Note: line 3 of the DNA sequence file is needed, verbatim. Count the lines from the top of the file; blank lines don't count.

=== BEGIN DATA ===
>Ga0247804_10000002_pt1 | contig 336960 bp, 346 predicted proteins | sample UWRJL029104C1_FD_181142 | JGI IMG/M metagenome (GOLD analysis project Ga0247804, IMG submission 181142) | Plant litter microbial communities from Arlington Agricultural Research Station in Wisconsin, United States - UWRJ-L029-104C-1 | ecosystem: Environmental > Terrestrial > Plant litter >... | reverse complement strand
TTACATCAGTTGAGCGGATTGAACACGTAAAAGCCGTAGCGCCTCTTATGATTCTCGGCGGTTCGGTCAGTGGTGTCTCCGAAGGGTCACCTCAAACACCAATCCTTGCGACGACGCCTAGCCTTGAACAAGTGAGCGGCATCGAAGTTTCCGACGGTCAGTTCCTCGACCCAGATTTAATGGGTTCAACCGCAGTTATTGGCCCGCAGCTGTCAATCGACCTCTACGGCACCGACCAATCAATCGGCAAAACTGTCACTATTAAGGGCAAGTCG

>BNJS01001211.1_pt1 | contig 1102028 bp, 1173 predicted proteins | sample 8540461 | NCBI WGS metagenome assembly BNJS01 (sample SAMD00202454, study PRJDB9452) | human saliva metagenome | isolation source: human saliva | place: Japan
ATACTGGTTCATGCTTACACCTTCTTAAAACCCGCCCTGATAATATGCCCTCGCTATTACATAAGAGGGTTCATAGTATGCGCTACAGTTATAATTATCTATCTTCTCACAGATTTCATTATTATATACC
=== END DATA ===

>BNJS01001211.1_pt1 | contig 1102028 bp, 1173 predicted proteins | sample 8540461 | NCBI WGS metagenome assembly BNJS01 (sample SAMD00202454, study PRJDB9452) | human saliva metagenome | isolation source: human saliva | place: Japan